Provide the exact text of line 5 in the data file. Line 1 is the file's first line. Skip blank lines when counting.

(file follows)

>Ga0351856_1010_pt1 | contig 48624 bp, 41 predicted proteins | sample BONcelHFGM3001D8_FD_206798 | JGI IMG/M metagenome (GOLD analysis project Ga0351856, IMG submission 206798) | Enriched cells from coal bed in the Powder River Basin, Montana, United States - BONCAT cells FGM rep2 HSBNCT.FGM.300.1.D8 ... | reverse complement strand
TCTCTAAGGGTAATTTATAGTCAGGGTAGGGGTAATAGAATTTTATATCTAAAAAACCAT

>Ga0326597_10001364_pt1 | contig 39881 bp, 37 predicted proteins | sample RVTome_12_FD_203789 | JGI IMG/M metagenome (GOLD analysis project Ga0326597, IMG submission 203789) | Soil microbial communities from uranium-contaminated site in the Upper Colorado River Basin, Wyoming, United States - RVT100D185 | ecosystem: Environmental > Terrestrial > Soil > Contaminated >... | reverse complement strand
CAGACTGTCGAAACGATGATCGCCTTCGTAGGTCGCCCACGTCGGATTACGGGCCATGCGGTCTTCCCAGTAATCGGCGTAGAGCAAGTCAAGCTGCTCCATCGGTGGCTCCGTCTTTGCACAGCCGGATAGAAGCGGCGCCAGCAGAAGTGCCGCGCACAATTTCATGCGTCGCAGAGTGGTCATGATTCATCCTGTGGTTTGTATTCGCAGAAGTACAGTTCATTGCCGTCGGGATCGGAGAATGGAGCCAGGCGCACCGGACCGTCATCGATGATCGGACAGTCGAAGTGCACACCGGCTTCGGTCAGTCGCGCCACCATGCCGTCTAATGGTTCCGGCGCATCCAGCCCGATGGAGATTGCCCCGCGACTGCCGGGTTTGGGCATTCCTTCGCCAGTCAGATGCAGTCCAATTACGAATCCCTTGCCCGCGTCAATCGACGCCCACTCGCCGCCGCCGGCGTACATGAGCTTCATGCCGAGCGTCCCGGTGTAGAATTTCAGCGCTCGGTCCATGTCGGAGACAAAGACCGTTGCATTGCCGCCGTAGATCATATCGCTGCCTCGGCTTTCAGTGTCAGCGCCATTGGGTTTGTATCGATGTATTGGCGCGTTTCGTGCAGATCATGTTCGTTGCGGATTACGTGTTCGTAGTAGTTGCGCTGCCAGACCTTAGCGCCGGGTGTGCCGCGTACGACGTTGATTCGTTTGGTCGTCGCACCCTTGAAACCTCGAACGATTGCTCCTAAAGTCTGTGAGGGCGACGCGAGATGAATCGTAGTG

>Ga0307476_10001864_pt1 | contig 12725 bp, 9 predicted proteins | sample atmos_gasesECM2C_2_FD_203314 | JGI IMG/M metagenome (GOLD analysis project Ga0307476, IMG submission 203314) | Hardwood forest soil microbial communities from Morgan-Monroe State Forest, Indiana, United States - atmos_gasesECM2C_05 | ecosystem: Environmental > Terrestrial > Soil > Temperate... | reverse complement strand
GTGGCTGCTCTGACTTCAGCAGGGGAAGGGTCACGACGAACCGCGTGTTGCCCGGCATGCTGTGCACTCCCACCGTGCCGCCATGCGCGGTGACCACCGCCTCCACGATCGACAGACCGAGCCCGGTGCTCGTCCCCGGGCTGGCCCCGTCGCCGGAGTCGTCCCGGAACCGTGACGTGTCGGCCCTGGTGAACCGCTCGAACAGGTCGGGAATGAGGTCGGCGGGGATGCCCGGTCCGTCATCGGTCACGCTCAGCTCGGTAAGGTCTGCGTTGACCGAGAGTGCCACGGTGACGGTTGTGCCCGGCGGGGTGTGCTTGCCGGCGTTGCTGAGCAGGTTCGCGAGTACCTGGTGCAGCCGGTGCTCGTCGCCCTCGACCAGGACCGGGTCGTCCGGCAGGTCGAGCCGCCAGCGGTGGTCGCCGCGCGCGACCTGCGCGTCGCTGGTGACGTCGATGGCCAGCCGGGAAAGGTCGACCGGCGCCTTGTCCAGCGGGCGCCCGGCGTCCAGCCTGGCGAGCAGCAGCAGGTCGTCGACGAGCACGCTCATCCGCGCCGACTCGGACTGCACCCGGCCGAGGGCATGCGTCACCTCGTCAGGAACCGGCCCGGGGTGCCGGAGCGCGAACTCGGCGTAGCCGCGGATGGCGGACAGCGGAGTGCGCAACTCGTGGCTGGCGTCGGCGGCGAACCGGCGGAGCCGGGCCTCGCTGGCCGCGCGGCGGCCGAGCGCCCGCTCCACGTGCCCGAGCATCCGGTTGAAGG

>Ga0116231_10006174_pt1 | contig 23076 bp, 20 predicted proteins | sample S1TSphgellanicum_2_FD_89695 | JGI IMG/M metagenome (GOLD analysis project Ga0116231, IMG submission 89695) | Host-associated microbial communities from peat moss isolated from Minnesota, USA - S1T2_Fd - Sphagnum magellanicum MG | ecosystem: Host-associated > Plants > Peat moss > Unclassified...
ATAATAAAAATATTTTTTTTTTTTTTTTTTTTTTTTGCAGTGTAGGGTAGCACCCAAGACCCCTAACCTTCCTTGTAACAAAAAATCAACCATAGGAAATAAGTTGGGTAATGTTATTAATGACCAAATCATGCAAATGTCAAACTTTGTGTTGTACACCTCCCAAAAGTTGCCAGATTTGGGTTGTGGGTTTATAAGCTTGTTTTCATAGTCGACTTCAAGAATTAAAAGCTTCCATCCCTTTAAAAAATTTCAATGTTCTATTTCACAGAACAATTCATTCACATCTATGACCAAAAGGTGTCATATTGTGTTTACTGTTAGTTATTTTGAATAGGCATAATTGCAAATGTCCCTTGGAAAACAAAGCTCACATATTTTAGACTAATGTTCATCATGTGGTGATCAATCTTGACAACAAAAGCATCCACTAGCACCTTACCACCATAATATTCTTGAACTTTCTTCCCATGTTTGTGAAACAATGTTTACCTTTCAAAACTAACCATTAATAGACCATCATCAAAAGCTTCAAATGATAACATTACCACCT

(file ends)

>Ga0307476_10001864_pt1 | contig 12725 bp, 9 predicted proteins | sample atmos_gasesECM2C_2_FD_203314 | JGI IMG/M metagenome (GOLD analysis project Ga0307476, IMG submission 203314) | Hardwood forest soil microbial communities from Morgan-Monroe State Forest, Indiana, United States - atmos_gasesECM2C_05 | ecosystem: Environmental > Terrestrial > Soil > Temperate... | reverse complement strand